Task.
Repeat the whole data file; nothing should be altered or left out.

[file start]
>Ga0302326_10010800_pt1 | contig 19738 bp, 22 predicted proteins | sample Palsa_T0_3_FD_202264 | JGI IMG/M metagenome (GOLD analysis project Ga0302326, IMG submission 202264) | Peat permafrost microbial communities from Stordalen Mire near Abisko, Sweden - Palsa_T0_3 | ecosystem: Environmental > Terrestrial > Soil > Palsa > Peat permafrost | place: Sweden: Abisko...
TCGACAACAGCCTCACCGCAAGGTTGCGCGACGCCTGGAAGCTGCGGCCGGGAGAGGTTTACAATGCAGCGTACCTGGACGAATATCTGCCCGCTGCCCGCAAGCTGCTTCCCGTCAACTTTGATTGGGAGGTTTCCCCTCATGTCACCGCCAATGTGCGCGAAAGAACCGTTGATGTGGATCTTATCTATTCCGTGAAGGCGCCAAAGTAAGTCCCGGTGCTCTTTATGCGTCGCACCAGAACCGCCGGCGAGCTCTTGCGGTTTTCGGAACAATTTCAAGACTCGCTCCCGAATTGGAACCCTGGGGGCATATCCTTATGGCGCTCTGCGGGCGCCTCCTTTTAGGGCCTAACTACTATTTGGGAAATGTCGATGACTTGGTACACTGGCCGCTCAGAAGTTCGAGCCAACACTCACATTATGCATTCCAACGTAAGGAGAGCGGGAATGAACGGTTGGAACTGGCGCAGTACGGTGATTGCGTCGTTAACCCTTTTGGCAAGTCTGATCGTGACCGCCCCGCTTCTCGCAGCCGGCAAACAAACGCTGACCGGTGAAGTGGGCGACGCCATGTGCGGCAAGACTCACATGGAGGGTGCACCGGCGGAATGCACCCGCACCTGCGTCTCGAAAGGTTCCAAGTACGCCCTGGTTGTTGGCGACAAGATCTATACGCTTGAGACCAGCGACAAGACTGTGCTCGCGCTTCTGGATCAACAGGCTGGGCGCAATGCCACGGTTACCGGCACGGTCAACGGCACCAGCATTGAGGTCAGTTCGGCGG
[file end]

>Ga0302326_10010800_pt1 | contig 19738 bp, 22 predicted proteins | sample Palsa_T0_3_FD_202264 | JGI IMG/M metagenome (GOLD analysis project Ga0302326, IMG submission 202264) | Peat permafrost microbial communities from Stordalen Mire near Abisko, Sweden - Palsa_T0_3 | ecosystem: Environmental > Terrestrial > Soil > Palsa > Peat permafrost | place: Sweden: Abisko...
TCGACAACAGCCTCACCGCAAGGTTGCGCGACGCCTGGAAGCTGCGGCCGGGAGAGGTTTACAATGCAGCGTACCTGGACGAATATCTGCCCGCTGCCCGCAAGCTGCTTCCCGTCAACTTTGATTGGGAGGTTTCCCCTCATGTCACCGCCAATGTGCGCGAAAGAACCGTTGATGTGGATCTTATCTATTCCGTGAAGGCGCCAAAGTAAGTCCCGGTGCTCTTTATGCGTCGCACCAGAACCGCCGGCGAGCTCTTGCGGTTTTCGGAACAATTTCAAGACTCGCTCCCGAATTGGAACCCTGGGGGCATATCCTTATGGCGCTCTGCGGGCGCCTCCTTTTAGGGCCTAACTACTATTTGGGAAATGTCGATGACTTGGTACACTGGCCGCTCAGAAGTTCGAGCCAACACTCACATTATGCATTCCAACGTAAGGAGAGCGGGAATGAACGGTTGGAACTGGCGCAGTACGGTGATTGCGTCGTTAACCCTTTTGGCAAGTCTGATCGTGACCGCCCCGCTTCTCGCAGCCGGCAAACAAACGCTGACCGGTGAAGTGGGCGACGCCATGTGCGGCAAGACTCACATGGAGGGTGCACCGGCGGAATGCACCCGCACCTGCGTCTCGAAAGGTTCCAAGTACGCCCTGGTTGTTGGCGACAAGATCTATACGCTTGAGACCAGCGACAAGACTGTGCTCGCGCTTCTGGATCAACAGGCTGGGCGCAATGCCACGGTTACCGGCACGGTCAACGGCACCAGCATTGAGGTCAGTTCGGCGG